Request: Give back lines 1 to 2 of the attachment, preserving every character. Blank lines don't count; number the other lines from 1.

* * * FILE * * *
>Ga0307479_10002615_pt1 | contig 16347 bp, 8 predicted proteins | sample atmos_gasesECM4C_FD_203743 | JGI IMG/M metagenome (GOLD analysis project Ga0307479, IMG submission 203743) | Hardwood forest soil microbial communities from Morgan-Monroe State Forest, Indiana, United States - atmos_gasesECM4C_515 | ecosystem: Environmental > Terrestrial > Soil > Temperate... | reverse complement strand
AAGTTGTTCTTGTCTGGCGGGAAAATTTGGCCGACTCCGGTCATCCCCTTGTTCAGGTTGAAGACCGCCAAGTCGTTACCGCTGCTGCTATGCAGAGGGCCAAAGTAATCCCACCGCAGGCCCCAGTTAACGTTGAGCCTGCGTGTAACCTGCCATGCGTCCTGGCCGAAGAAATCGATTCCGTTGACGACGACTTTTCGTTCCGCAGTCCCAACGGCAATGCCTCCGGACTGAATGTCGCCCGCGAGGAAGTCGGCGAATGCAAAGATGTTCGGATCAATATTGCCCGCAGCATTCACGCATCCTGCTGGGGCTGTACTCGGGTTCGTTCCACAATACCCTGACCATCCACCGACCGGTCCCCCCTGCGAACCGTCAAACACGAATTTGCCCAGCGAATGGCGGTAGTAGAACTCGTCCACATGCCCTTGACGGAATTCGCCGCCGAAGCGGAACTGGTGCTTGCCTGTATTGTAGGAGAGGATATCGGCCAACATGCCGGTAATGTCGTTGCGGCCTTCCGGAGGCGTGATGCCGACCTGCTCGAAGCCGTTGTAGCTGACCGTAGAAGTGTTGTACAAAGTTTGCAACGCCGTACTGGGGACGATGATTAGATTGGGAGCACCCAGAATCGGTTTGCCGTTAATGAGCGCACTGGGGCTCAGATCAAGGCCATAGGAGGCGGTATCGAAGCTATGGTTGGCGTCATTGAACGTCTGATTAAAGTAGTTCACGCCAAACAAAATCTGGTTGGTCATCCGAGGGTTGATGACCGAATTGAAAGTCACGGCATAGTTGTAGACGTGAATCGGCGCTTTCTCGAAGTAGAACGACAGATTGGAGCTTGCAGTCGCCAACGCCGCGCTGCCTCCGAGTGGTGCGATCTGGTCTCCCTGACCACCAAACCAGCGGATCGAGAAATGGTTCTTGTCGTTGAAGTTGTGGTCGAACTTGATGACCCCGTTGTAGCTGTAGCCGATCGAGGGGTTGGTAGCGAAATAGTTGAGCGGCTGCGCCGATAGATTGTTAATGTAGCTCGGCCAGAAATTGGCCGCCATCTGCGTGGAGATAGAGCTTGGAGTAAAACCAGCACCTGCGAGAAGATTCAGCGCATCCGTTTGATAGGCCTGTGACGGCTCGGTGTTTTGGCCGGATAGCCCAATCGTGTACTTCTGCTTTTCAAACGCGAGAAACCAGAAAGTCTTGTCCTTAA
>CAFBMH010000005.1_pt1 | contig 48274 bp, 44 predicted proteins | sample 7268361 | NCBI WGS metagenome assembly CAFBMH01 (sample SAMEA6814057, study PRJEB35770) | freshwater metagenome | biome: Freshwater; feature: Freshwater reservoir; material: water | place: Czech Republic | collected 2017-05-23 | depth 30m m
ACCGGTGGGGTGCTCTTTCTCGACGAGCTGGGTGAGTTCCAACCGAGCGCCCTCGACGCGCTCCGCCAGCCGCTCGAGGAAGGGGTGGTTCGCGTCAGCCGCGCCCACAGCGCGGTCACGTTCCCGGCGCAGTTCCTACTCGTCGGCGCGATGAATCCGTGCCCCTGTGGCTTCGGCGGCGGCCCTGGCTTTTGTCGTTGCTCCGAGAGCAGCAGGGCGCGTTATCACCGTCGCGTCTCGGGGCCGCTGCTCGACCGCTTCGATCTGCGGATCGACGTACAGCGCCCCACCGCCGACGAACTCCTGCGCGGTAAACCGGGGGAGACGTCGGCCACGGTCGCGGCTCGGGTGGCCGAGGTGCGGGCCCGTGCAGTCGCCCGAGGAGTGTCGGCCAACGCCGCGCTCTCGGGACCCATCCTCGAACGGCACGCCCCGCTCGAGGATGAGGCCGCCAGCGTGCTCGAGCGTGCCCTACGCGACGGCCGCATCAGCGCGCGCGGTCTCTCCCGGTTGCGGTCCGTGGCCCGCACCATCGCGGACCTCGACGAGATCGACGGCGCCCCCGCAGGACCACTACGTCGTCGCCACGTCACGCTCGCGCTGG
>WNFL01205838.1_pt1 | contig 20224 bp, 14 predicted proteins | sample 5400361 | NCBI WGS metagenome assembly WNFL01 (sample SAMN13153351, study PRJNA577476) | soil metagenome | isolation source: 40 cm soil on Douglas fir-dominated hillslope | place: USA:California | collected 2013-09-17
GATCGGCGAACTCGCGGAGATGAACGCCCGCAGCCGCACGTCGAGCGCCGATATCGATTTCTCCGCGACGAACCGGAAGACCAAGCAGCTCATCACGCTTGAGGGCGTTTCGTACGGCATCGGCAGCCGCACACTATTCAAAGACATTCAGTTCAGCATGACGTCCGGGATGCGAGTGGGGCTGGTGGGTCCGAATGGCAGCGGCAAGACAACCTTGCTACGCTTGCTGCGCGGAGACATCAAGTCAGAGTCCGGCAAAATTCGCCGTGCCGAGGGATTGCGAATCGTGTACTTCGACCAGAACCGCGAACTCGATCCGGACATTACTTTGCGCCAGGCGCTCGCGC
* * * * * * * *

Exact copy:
>Ga0307479_10002615_pt1 | contig 16347 bp, 8 predicted proteins | sample atmos_gasesECM4C_FD_203743 | JGI IMG/M metagenome (GOLD analysis project Ga0307479, IMG submission 203743) | Hardwood forest soil microbial communities from Morgan-Monroe State Forest, Indiana, United States - atmos_gasesECM4C_515 | ecosystem: Environmental > Terrestrial > Soil > Temperate... | reverse complement strand
AAGTTGTTCTTGTCTGGCGGGAAAATTTGGCCGACTCCGGTCATCCCCTTGTTCAGGTTGAAGACCGCCAAGTCGTTACCGCTGCTGCTATGCAGAGGGCCAAAGTAATCCCACCGCAGGCCCCAGTTAACGTTGAGCCTGCGTGTAACCTGCCATGCGTCCTGGCCGAAGAAATCGATTCCGTTGACGACGACTTTTCGTTCCGCAGTCCCAACGGCAATGCCTCCGGACTGAATGTCGCCCGCGAGGAAGTCGGCGAATGCAAAGATGTTCGGATCAATATTGCCCGCAGCATTCACGCATCCTGCTGGGGCTGTACTCGGGTTCGTTCCACAATACCCTGACCATCCACCGACCGGTCCCCCCTGCGAACCGTCAAACACGAATTTGCCCAGCGAATGGCGGTAGTAGAACTCGTCCACATGCCCTTGACGGAATTCGCCGCCGAAGCGGAACTGGTGCTTGCCTGTATTGTAGGAGAGGATATCGGCCAACATGCCGGTAATGTCGTTGCGGCCTTCCGGAGGCGTGATGCCGACCTGCTCGAAGCCGTTGTAGCTGACCGTAGAAGTGTTGTACAAAGTTTGCAACGCCGTACTGGGGACGATGATTAGATTGGGAGCACCCAGAATCGGTTTGCCGTTAATGAGCGCACTGGGGCTCAGATCAAGGCCATAGGAGGCGGTATCGAAGCTATGGTTGGCGTCATTGAACGTCTGATTAAAGTAGTTCACGCCAAACAAAATCTGGTTGGTCATCCGAGGGTTGATGACCGAATTGAAAGTCACGGCATAGTTGTAGACGTGAATCGGCGCTTTCTCGAAGTAGAACGACAGATTGGAGCTTGCAGTCGCCAACGCCGCGCTGCCTCCGAGTGGTGCGATCTGGTCTCCCTGACCACCAAACCAGCGGATCGAGAAATGGTTCTTGTCGTTGAAGTTGTGGTCGAACTTGATGACCCCGTTGTAGCTGTAGCCGATCGAGGGGTTGGTAGCGAAATAGTTGAGCGGCTGCGCCGATAGATTGTTAATGTAGCTCGGCCAGAAATTGGCCGCCATCTGCGTGGAGATAGAGCTTGGAGTAAAACCAGCACCTGCGAGAAGATTCAGCGCATCCGTTTGATAGGCCTGTGACGGCTCGGTGTTTTGGCCGGATAGCCCAATCGTGTACTTCTGCTTTTCAAACGCGAGAAACCAGAAAGTCTTGTCCTTAA